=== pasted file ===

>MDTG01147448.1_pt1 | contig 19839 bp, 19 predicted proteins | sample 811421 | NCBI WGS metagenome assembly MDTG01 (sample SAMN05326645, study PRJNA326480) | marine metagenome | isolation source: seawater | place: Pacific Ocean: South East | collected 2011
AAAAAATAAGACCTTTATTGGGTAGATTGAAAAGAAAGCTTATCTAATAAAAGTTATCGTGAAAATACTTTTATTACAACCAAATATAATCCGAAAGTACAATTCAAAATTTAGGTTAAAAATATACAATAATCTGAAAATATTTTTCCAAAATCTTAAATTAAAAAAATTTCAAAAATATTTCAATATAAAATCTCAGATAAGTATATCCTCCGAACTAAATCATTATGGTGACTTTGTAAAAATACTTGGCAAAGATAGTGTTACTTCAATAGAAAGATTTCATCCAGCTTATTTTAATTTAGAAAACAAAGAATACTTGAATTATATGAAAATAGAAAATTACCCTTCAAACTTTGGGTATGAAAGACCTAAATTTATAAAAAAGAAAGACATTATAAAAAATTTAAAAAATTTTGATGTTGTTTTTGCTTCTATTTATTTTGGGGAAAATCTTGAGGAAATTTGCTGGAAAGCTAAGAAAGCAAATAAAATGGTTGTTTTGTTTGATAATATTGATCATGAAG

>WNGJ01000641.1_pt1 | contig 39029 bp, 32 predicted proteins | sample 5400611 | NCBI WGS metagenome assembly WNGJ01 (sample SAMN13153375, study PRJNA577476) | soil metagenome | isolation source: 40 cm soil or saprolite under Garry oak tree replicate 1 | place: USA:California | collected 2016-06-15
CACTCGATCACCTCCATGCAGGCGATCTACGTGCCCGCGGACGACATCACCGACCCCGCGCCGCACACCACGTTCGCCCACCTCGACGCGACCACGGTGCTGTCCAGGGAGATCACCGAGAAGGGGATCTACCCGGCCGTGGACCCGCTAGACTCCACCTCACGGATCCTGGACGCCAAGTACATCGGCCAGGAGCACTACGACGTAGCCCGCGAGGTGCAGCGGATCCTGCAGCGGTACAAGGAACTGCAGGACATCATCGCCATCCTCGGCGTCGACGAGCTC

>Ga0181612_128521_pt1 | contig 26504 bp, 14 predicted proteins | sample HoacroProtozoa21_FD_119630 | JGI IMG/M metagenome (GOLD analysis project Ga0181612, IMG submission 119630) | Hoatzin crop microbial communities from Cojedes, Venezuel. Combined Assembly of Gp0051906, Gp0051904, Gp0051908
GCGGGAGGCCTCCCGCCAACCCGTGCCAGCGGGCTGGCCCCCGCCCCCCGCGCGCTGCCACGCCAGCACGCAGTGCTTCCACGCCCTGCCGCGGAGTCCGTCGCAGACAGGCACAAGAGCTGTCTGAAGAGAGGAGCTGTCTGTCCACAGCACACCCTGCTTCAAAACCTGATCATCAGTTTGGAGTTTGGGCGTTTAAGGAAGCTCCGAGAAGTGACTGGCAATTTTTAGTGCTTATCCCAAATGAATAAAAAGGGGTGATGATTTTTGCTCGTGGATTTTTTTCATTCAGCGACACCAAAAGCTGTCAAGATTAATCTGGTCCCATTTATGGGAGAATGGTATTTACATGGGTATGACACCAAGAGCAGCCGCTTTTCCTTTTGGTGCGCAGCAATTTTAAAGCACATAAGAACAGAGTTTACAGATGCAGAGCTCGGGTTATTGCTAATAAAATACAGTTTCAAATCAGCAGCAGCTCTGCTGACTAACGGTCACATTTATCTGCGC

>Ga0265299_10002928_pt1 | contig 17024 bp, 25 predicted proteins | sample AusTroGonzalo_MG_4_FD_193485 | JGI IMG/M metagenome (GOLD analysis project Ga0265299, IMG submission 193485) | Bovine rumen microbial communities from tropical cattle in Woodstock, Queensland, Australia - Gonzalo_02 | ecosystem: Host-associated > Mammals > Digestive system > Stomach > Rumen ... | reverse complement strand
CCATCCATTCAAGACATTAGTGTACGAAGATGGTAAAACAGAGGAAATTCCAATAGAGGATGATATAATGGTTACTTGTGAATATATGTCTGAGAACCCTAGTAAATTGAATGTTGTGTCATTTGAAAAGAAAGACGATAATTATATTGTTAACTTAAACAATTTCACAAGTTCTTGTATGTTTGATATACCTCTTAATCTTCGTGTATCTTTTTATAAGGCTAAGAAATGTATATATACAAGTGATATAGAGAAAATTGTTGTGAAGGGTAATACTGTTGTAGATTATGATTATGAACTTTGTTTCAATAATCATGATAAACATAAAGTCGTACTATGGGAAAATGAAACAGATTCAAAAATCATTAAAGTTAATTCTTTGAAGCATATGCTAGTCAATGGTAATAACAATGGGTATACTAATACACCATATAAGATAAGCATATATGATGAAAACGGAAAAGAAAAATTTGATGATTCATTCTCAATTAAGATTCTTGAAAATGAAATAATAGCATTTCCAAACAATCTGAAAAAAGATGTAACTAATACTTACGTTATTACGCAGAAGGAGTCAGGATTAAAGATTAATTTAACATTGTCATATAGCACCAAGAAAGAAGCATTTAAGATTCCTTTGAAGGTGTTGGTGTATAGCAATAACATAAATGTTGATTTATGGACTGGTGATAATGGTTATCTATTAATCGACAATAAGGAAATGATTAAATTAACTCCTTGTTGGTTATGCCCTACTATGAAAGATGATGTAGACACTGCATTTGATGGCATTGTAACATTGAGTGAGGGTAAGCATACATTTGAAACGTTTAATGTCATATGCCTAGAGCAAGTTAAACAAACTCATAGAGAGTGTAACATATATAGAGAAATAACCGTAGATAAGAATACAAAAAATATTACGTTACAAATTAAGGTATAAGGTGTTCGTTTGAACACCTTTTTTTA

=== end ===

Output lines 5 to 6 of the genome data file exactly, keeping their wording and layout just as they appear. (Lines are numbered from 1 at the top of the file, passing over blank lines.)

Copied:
>Ga0181612_128521_pt1 | contig 26504 bp, 14 predicted proteins | sample HoacroProtozoa21_FD_119630 | JGI IMG/M metagenome (GOLD analysis project Ga0181612, IMG submission 119630) | Hoatzin crop microbial communities from Cojedes, Venezuel. Combined Assembly of Gp0051906, Gp0051904, Gp0051908
GCGGGAGGCCTCCCGCCAACCCGTGCCAGCGGGCTGGCCCCCGCCCCCCGCGCGCTGCCACGCCAGCACGCAGTGCTTCCACGCCCTGCCGCGGAGTCCGTCGCAGACAGGCACAAGAGCTGTCTGAAGAGAGGAGCTGTCTGTCCACAGCACACCCTGCTTCAAAACCTGATCATCAGTTTGGAGTTTGGGCGTTTAAGGAAGCTCCGAGAAGTGACTGGCAATTTTTAGTGCTTATCCCAAATGAATAAAAAGGGGTGATGATTTTTGCTCGTGGATTTTTTTCATTCAGCGACACCAAAAGCTGTCAAGATTAATCTGGTCCCATTTATGGGAGAATGGTATTTACATGGGTATGACACCAAGAGCAGCCGCTTTTCCTTTTGGTGCGCAGCAATTTTAAAGCACATAAGAACAGAGTTTACAGATGCAGAGCTCGGGTTATTGCTAATAAAATACAGTTTCAAATCAGCAGCAGCTCTGCTGACTAACGGTCACATTTATCTGCGC